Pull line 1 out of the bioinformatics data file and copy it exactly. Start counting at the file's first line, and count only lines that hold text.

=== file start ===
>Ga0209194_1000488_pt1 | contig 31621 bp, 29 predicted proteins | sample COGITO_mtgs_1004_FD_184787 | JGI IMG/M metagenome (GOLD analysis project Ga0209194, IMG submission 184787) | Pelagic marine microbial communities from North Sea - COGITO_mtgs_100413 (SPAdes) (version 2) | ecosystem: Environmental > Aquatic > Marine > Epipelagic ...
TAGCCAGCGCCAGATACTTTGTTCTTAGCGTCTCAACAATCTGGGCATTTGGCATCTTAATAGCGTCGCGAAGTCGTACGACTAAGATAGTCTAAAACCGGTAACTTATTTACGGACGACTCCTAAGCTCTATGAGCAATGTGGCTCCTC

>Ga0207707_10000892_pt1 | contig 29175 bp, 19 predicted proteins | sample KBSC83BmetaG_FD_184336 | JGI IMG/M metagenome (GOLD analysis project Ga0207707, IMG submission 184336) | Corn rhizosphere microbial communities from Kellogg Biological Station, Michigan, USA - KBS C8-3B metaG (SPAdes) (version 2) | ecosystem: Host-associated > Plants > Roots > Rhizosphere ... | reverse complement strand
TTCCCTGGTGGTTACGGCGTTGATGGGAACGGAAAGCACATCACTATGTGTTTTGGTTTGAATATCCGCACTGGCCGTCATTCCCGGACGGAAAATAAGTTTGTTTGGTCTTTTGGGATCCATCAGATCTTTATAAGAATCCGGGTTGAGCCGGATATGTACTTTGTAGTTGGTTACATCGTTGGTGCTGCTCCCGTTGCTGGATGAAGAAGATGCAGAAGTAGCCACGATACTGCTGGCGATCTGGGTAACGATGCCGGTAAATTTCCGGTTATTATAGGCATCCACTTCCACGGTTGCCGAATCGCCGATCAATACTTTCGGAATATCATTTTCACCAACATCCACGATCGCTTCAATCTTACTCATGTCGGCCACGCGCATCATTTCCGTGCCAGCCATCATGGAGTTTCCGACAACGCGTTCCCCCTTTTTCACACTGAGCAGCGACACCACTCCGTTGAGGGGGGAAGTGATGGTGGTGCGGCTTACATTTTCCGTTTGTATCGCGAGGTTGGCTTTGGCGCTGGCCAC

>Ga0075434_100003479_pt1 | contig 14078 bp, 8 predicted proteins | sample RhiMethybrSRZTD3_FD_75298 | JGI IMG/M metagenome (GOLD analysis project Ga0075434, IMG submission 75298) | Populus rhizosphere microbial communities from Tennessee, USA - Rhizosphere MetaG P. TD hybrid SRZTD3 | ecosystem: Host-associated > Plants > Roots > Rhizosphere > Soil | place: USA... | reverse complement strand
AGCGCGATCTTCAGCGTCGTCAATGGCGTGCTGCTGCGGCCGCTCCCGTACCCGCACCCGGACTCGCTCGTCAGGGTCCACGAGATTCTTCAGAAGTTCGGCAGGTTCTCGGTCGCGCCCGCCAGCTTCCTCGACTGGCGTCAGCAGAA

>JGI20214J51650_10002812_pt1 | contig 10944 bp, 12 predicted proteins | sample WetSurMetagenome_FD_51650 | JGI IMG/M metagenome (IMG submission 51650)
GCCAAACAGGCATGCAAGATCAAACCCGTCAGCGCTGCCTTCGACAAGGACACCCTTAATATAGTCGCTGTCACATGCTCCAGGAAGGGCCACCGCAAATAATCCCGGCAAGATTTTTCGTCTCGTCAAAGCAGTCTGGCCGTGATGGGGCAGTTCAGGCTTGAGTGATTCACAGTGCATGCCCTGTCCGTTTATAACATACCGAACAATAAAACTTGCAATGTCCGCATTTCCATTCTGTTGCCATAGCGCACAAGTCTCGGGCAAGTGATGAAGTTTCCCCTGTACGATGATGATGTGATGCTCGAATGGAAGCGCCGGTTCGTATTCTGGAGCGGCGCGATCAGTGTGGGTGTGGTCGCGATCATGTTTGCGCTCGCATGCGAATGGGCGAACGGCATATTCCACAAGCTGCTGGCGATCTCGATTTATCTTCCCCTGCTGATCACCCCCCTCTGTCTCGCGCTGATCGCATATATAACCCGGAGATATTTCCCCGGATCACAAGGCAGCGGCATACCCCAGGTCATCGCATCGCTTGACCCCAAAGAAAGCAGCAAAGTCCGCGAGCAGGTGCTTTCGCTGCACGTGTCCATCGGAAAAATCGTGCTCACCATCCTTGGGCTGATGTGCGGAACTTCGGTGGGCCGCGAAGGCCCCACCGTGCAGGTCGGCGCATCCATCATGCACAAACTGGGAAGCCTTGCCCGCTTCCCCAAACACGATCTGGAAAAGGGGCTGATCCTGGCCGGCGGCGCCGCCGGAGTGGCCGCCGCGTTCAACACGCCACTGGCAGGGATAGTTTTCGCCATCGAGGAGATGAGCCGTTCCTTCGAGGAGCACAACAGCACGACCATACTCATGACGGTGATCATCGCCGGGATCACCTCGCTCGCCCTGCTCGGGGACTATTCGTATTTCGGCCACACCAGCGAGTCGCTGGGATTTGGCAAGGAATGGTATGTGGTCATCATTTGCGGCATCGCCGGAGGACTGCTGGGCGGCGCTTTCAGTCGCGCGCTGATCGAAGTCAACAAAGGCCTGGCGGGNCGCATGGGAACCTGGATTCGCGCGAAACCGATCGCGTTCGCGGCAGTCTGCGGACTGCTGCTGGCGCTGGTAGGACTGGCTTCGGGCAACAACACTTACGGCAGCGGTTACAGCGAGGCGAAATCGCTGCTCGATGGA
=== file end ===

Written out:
>Ga0209194_1000488_pt1 | contig 31621 bp, 29 predicted proteins | sample COGITO_mtgs_1004_FD_184787 | JGI IMG/M metagenome (GOLD analysis project Ga0209194, IMG submission 184787) | Pelagic marine microbial communities from North Sea - COGITO_mtgs_100413 (SPAdes) (version 2) | ecosystem: Environmental > Aquatic > Marine > Epipelagic ...